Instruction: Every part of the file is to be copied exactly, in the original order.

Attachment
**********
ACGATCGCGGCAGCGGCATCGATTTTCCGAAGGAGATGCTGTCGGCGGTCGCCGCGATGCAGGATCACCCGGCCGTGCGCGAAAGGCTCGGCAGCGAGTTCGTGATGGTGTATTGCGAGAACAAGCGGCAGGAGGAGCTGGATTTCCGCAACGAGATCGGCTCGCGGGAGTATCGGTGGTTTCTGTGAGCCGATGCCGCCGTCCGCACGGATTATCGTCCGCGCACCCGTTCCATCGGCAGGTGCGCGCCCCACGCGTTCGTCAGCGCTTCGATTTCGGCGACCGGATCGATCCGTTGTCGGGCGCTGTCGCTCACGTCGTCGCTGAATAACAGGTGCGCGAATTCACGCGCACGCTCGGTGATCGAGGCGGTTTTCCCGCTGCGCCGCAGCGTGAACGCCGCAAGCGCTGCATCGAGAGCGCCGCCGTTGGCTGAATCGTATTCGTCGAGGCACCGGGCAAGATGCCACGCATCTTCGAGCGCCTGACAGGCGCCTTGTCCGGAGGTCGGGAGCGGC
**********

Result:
ACGATCGCGGCAGCGGCATCGATTTTCCGAAGGAGATGCTGTCGGCGGTCGCCGCGATGCAGGATCACCCGGCCGTGCGCGAAAGGCTCGGCAGCGAGTTCGTGATGGTGTATTGCGAGAACAAGCGGCAGGAGGAGCTGGATTTCCGCAACGAGATCGGCTCGCGGGAGTATCGGTGGTTTCTGTGAGCCGATGCCGCCGTCCGCACGGATTATCGTCCGCGCACCCGTTCCATCGGCAGGTGCGCGCCCCACGCGTTCGTCAGCGCTTCGATTTCGGCGACCGGATCGATCCGTTGTCGGGCGCTGTCGCTCACGTCGTCGCTGAATAACAGGTGCGCGAATTCACGCGCACGCTCGGTGATCGAGGCGGTTTTCCCGCTGCGCCGCAGCGTGAACGCCGCAAGCGCTGCATCGAGAGCGCCGCCGTTGGCTGAATCGTATTCGTCGAGGCACCGGGCAAGATGCCACGCATCTTCGAGCGCCTGACAGGCGCCTTGTCCGGAGGTCGGGAGCGGC